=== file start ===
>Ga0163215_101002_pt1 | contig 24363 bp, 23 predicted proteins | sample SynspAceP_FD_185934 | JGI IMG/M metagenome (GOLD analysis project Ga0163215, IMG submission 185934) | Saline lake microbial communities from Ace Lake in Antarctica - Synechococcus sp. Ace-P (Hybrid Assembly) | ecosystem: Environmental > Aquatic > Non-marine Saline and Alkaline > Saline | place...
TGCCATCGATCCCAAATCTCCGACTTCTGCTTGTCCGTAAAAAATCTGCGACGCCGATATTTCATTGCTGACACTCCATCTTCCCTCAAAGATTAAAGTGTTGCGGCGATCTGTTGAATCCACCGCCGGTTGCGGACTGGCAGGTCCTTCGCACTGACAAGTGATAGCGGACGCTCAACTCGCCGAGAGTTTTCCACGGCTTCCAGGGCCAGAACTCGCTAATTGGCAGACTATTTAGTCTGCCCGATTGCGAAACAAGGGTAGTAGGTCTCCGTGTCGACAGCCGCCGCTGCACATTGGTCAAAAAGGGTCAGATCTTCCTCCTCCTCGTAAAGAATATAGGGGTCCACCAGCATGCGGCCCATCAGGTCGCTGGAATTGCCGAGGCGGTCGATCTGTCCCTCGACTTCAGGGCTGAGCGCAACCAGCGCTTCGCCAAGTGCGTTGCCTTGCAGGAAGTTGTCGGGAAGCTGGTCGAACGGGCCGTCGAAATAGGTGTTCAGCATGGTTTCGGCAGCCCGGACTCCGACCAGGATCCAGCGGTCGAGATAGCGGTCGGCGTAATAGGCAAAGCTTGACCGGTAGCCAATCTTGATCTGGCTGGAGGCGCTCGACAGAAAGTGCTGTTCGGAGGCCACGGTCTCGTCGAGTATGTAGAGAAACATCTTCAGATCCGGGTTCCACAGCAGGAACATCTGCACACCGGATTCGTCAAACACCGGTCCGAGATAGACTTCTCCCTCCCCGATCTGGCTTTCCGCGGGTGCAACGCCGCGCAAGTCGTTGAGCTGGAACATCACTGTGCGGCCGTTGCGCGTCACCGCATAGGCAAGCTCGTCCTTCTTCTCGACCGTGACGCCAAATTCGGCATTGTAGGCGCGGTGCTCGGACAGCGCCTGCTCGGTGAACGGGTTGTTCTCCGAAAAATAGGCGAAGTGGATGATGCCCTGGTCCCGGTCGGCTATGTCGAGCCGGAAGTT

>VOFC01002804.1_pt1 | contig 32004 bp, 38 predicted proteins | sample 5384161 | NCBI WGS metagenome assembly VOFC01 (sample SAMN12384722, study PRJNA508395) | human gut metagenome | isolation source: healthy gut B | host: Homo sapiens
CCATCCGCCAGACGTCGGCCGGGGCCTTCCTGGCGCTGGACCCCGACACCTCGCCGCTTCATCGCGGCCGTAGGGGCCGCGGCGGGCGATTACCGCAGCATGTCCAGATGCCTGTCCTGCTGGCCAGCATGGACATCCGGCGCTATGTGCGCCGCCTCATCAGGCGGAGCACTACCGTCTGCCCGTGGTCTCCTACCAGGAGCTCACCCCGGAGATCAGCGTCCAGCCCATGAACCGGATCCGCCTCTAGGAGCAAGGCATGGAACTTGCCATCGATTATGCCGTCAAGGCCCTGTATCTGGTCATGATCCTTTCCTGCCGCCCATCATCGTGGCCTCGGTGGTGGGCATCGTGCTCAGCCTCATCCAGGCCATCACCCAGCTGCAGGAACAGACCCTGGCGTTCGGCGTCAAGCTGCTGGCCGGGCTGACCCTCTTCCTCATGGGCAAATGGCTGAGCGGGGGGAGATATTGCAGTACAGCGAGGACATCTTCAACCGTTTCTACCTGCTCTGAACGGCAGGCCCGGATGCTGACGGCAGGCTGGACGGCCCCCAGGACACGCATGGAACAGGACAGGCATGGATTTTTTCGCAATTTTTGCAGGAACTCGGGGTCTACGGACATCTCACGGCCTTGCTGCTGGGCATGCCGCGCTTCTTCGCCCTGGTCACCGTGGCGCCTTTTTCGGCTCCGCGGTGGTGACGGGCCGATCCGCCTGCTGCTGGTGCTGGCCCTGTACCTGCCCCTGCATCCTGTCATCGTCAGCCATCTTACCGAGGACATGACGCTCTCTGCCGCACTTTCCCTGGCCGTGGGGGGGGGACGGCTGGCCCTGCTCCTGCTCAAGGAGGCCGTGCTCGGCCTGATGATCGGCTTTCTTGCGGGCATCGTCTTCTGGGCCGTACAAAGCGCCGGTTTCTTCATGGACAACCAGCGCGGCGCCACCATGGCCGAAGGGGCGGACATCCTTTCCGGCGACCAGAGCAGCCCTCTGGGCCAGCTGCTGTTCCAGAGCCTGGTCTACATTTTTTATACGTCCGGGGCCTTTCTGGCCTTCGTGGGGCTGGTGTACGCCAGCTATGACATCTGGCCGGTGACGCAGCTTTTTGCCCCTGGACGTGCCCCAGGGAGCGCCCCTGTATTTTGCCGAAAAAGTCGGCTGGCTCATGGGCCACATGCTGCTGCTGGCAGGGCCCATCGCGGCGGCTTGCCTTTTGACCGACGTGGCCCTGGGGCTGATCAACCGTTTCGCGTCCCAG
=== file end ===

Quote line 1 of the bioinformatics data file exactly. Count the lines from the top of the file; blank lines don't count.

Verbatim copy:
>Ga0163215_101002_pt1 | contig 24363 bp, 23 predicted proteins | sample SynspAceP_FD_185934 | JGI IMG/M metagenome (GOLD analysis project Ga0163215, IMG submission 185934) | Saline lake microbial communities from Ace Lake in Antarctica - Synechococcus sp. Ace-P (Hybrid Assembly) | ecosystem: Environmental > Aquatic > Non-marine Saline and Alkaline > Saline | place...